Parental Guidance

Parental Guidance: How Family-Friendly Are Spectre, The Peanuts Movie, and Brooklyn?

by | November 5, 2015 | Comments

This week, Christy breaks down the latest entry in the James Bond franchise, a return to an animated classic, and a well-received indie drama. Also, on DVD, she takes another look at an excellent Pixar film and Chris Evans’ directorial debut. Read on for details.



Spectre (2015) 63%

Rating: PG-13, for intense sequences of action and violence, some disturbing images, sensuality and language.

The 24th James Bond film (and the fourth starring Daniel Craig) features all the international intrigue and villainy you’ve come to expect. Car chases, explosions, shootings (including a suicide), mid-air helicopter brawls and a truly punishing fistfight aboard a train – it’s all here, and more. One guy gets his eyes gouged out before having his neck snapped. The plot this time, in case you’re curious: Bond must uncover who’s behind a shadowy organization known as Spectre, a syndicate of bad guys hell-bent on world domination. There’s also an intertwined plot involving the possibility of dismantling the double-0 program in favor of more high-tech surveillance tactics. It’s extremely violent, of course. And Bond gets to bed a couple of gorgeous women, of course. But it’s probably OK for mature tweens and older, especially if they’ve ever seen any of the previous Bond pictures.

The Peanuts Movie (2015) 87%

Rating: G.

Charlie Brown and the rest of the Peanuts gang are back, this time in 3-D animation. But despite the high-tech approach, the film itself couldn’t be sweeter or truer to the simplicity of creator Charles M. Schulz’s decades-old vision. This isn’t post-modern, snarky Peanuts. The movie is essentially a series of familiar vignettes connected by a couple of intertwined through-lines: Charlie Brown tries to work up the nerve to talk to the mythological Little Red-Haired Girl while Snoopy, in his rich fantasy life as the World War I Flying Ace, tries to woo a comely female pilot. He also battles his nemesis, the Red Baron, but it’s never really violent. The characters do exactly what you expect they’ll do, every single time; ideas, images, plot points and even bits of dialogue have been lifted from previous Peanuts incarnations. It’s all very safe and reassuring as it taps into adults’ sense of nostalgia while reaching out to a new generation. Totally suitable for all ages, and the ideal first movie for the youngest kids in your family.

Brooklyn (2015) 97%

Rating: PG-13, for a scene of sexuality and brief strong language.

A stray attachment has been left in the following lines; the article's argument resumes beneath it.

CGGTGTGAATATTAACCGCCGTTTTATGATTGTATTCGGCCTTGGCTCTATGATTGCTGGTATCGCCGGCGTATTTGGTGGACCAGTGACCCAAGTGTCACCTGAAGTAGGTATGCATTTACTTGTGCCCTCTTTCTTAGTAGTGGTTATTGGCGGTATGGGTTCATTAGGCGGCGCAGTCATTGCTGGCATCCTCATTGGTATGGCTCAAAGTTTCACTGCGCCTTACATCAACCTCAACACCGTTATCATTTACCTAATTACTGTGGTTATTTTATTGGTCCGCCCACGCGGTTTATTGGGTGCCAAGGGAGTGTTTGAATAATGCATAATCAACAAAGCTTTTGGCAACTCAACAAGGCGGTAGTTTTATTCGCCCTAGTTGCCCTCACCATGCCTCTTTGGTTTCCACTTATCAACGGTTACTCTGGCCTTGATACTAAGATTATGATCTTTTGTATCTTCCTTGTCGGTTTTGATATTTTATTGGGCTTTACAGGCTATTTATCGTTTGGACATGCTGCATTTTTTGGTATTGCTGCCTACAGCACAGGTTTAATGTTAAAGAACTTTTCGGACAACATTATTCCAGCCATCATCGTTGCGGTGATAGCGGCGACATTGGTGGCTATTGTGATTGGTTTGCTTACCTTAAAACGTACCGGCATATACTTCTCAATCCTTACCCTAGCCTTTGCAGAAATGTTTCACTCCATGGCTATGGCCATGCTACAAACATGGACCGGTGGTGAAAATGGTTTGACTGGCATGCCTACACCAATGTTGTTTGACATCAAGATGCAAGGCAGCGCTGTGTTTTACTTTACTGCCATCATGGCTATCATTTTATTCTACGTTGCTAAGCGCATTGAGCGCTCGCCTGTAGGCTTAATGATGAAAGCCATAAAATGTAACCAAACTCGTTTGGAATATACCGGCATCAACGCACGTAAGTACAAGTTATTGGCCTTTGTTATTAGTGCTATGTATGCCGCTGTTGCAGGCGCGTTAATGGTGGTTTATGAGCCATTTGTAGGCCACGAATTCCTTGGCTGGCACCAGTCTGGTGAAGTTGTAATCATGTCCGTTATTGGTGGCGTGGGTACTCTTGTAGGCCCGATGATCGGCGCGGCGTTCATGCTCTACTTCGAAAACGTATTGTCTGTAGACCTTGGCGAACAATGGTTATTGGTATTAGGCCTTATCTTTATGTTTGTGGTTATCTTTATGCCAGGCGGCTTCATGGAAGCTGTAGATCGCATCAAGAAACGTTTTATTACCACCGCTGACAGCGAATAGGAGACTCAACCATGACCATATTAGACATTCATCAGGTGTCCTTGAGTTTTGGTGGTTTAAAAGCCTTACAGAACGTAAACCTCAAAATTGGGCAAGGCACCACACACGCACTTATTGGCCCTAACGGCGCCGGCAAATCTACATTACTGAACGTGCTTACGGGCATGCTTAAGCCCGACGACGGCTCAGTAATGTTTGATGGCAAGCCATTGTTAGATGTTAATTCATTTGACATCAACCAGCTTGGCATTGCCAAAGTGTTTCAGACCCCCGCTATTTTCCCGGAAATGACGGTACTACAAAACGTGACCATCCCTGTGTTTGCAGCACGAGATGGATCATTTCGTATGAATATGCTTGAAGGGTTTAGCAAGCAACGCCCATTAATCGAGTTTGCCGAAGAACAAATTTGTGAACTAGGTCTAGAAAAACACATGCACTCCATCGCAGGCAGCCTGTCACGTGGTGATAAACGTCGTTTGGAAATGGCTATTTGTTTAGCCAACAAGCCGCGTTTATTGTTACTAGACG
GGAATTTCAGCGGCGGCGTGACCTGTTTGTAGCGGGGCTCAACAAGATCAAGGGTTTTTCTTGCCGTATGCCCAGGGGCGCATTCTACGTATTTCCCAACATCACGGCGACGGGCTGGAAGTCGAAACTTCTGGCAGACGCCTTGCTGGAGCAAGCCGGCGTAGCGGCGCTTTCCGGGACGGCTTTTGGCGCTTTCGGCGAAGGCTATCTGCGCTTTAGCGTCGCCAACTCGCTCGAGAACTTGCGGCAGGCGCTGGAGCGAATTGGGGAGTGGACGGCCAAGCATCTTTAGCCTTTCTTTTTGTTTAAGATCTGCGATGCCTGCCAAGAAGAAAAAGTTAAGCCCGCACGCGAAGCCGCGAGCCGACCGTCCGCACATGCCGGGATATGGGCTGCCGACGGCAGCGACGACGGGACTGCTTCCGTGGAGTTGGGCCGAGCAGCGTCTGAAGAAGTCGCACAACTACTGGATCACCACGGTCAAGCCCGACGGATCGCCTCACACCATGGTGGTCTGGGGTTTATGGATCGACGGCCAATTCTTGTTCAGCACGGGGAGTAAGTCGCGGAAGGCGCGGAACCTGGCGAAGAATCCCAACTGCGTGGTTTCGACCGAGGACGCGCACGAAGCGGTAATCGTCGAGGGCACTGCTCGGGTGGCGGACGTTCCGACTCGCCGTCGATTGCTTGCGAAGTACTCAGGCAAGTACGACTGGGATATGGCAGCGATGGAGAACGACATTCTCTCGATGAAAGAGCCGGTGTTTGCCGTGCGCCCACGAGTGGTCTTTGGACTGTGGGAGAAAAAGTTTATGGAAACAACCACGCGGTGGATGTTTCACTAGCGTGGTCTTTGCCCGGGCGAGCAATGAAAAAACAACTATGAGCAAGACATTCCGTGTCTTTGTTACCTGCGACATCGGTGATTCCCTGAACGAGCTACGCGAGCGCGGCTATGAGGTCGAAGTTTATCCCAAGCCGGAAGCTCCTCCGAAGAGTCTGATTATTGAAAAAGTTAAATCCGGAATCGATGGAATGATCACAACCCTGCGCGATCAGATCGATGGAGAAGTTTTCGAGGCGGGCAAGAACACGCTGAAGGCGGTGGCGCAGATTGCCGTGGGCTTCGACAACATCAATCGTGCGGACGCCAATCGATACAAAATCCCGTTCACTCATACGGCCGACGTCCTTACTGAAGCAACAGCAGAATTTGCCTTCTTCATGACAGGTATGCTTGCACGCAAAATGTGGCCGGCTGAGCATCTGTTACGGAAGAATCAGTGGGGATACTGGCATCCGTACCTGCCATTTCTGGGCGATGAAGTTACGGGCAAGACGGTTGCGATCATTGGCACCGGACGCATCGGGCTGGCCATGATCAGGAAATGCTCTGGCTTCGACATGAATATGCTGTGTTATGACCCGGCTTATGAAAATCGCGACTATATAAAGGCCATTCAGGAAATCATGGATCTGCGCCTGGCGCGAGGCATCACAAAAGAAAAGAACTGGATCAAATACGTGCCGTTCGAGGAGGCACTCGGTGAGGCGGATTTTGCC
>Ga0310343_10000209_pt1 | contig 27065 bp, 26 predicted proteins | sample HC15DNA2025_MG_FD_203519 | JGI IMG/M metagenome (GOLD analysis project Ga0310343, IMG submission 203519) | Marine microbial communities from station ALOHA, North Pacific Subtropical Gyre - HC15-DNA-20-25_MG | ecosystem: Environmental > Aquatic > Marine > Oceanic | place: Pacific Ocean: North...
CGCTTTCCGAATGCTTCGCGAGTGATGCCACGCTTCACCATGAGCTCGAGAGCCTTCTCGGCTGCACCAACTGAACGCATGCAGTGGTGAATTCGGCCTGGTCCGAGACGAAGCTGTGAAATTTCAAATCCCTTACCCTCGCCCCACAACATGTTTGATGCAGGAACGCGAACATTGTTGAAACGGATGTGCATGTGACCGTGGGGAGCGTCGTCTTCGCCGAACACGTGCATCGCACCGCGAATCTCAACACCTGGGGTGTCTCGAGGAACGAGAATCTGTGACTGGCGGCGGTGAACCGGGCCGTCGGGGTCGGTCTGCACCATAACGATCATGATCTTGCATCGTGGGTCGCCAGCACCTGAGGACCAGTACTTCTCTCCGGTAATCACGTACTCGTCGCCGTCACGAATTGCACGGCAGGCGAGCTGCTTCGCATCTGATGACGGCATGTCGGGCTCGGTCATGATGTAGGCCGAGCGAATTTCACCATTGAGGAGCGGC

A truly beautiful – and beautifully acted – film about a young, Irish immigrant coming into her own in Brooklyn in the early 1950s. Saoirse Ronan is absolutely radiant as the determined Eilis, who starts out shy and homesick but evolves into a young woman of great poise and confidence as she finds her place in a new land. Eilis and her longtime boyfriend (a charismatic Emory Cohen) kiss quite a bit, and there’s the implication that they have sex. There’s also a bit of language. But this is a great film for tweens to see, especially the girls in your house. It’s all about figuring out who you are and being true to yourself under difficult and emotionally charged circumstances.




Inside Out (2015) 98%

Rating: PG, for mild thematic elements and some action.

Pixar Animation’s summer smash hit is beautiful and heartbreaking, lively and profound. And, like the absolute best Pixar movies, it will move every member of your family on a different level. An 11-year-old girl named Riley (voiced by Kaitlyn Dias) reluctantly moves with her parents from Minneapolis to San Francisco. We see the toll this massive shift takes on her through the various character traits interacting in her head: Joy (Amy Poehler), Sadness (Phyllis Smith), Anger (Lewis Black), Fear (Bill Hader) and Disgust (Mindy Kaling). It’s energetic and colorful and very, very funny, often in physical and slapsticky ways. (My then-5-year-old son’s favorite part was when the hotheaded Anger set Fear’s butt on fire.) Kids of all ages will be completely enthralled and entertained. But Inside Out works even better for the adults in the audience for the thoughtful, complex ways it addresses the nature of our memories and the crucial role they play in shaping our personalities and building lifelong bonds. Director and co-writer Pete Docter’s film is smart and ambitious and a must-see. And oh yes, it will make you cry at least a couple of times. It places some of its characters in brief peril, but otherwise it’s totally suitable for all ages.

Before We Go (2015) 27%

Rating: PG-13, for brief strong language and some suggestive content.

Chris Evans strays far from the blockbuster Marvel Cinematic Universe and the Captain America character that made him a superstar to direct and co-star in this intimate, indie romance. Evans and Alice Eve play strangers who meet in the middle of the night at Grand Central Terminal and end up walking and talking until dawn throughout New York City. Along the way, they discuss their respective love lives, career choices, dreams and regrets. There’s some mature talk here about marriage and infidelity and some language. Evans’ character also gets punched in the face when he tries to retrieve Eve’s stolen Prada bag. Overall, though, it’s pretty harmless but also pretty dull. Fine for tweens and older.

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